Plan for an appropriate test development timeline.

Part 2: Measure Twice, Cut Once When Developing Large-Scale Assessments 

Planning for An Appropriate Test Development Timeline 

In part one of this series, I addressed the risks associated with cutting corners in the test development process for large-scale assessments and described the characteristics of stronger approaches. In this post, I discuss the test development timeline (and test deployment timeline) more specifically.

How Long is the Test Development Timeline? 

How long does it take to develop a large-scale test from start to finish?  The timeline depends on a number of factors but three years at a minimum is a good rule of thumb. The following table shows what a three-year cycle could look like.

There are a number of activities that are not addressed in this illustrative timeline. For example, state education agencies may need multiple years to work with stakeholders and policy leaders to determine priorities for a new assessment system and to complete the procurement process to select qualified contractors. These activities all occur before the key tasks described in year one.  

Also, each of the phases listed above might take longer based on the specific complexities within a state. For example, some programs may require more time for development, pilot, and field testing, especially if the scope is broader, the objectives are more novel, and/or the proposed methods are not grounded in an established research base.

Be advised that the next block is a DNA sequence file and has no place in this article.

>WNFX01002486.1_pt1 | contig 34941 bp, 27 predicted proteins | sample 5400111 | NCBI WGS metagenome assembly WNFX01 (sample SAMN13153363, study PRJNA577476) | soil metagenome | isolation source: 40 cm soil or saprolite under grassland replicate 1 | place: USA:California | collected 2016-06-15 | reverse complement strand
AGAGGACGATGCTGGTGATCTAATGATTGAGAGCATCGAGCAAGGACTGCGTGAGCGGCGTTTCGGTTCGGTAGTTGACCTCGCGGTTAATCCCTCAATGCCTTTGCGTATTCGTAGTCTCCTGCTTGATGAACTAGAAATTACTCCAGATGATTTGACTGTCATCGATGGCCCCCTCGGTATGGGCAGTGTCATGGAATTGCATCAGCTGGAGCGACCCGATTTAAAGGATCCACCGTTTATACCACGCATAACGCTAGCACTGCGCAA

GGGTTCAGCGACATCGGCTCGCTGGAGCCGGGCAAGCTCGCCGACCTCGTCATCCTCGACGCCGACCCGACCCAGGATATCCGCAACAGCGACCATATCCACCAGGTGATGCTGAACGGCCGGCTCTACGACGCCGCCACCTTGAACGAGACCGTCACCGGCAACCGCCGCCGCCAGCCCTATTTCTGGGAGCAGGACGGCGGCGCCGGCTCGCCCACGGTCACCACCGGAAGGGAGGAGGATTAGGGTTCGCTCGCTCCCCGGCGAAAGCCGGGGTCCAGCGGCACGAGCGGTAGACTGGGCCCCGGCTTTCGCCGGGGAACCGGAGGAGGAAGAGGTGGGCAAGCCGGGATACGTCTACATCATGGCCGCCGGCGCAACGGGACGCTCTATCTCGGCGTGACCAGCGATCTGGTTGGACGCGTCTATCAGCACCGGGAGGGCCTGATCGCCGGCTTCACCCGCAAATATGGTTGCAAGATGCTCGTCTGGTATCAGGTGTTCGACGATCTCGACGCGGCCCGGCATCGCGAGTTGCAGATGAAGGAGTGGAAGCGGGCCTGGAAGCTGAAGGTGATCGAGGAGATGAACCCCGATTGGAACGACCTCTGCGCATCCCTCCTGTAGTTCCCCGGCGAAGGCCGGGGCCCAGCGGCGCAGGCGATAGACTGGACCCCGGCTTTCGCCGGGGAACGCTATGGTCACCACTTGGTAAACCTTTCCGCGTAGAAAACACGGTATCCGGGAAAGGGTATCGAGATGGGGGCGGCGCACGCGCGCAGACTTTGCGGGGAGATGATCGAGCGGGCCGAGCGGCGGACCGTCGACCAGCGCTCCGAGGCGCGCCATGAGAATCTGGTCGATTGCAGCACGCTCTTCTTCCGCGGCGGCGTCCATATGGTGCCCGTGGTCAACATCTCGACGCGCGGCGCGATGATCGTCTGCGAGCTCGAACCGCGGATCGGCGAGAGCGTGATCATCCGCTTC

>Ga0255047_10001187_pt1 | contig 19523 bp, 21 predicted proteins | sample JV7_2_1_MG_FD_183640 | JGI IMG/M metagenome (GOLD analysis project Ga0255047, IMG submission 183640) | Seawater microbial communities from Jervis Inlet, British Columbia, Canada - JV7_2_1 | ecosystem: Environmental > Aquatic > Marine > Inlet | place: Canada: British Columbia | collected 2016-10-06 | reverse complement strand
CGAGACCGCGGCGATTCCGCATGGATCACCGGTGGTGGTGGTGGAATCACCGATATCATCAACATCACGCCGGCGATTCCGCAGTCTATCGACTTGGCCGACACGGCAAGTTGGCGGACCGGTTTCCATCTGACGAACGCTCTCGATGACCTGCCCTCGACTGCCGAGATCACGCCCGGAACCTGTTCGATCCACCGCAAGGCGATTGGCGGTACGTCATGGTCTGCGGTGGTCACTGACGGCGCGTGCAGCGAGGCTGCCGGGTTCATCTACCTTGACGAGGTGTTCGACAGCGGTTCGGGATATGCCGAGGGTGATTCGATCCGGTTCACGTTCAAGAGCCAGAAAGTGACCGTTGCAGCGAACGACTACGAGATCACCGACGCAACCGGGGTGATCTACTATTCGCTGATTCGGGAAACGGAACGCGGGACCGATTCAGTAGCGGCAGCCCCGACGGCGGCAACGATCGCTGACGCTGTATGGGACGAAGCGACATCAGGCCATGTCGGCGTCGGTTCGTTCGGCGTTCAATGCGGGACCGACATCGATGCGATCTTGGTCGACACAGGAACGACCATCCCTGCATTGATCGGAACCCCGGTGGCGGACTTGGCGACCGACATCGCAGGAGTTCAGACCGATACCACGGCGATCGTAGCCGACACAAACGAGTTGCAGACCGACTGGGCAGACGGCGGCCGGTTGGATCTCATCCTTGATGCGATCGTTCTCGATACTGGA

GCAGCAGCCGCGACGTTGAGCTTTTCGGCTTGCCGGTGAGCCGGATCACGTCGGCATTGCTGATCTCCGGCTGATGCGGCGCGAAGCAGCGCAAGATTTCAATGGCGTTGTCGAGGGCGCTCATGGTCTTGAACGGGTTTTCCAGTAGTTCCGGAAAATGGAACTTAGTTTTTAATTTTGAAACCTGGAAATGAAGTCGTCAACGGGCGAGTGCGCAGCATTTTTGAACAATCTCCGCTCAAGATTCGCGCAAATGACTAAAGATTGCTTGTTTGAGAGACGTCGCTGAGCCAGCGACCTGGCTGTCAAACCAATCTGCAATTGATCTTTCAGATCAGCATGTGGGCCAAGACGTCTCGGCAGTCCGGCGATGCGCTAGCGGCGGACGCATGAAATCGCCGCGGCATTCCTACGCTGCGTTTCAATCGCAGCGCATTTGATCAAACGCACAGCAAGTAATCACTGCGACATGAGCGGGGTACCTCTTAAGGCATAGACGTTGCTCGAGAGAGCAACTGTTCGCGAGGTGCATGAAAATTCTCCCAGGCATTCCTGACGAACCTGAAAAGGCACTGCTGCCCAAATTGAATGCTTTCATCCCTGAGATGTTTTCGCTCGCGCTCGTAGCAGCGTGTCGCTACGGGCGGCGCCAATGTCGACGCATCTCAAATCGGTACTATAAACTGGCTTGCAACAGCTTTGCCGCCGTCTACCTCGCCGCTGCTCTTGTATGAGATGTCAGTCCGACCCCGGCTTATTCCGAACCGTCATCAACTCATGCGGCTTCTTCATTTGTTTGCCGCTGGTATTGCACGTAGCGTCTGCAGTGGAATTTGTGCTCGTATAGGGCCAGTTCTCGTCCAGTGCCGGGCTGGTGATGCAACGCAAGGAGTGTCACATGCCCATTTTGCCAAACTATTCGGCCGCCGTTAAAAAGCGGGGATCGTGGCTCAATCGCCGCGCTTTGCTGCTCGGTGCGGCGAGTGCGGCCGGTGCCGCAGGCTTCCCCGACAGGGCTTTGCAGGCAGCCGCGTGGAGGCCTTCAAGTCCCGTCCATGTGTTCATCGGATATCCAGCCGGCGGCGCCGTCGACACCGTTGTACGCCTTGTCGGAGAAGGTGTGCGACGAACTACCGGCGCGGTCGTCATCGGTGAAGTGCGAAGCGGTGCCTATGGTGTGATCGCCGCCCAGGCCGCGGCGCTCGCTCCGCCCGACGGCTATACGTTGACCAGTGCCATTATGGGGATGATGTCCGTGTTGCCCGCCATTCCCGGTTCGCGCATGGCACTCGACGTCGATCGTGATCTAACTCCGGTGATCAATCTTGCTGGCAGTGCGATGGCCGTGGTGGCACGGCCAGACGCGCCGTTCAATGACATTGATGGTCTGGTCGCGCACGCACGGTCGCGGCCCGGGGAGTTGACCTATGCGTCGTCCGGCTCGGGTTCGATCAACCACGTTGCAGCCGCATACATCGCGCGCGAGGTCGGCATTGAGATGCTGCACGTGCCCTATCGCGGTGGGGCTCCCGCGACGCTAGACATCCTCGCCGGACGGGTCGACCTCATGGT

Don’t Overlook Curriculum and Instruction 

It’s important to remember that achievement tests should be coherent with curriculum and instruction. Therefore, the test development process must be compatible with corresponding activities to ensure that teachers have the time, resources, and support to provide students the opportunity to learn prior to the first operational test administration.  

When a state adopts new or revised grade-level content standards, one of the first steps it must take is to determine the extent to which these revisions require a shift in what is currently taught and tested. Very broadly, these shifts may fall into one of the following categories:

Implementing a Transitional Test if Changes to the Standards are Minor

If the changes are minor, reflecting primarily light revisions, it may be possible for the state to administer a transitional test during the test development process. A transitional test covers the overlap between the legacy standards and revised standards and includes some targeted new content to reflect the revisions for sites that are early implementers. The objective is to keep the testing program online without disturbing the integrity of the legacy test, during the time that the tests are being revised and content is being field tested. In such cases, a transition process may be as follows: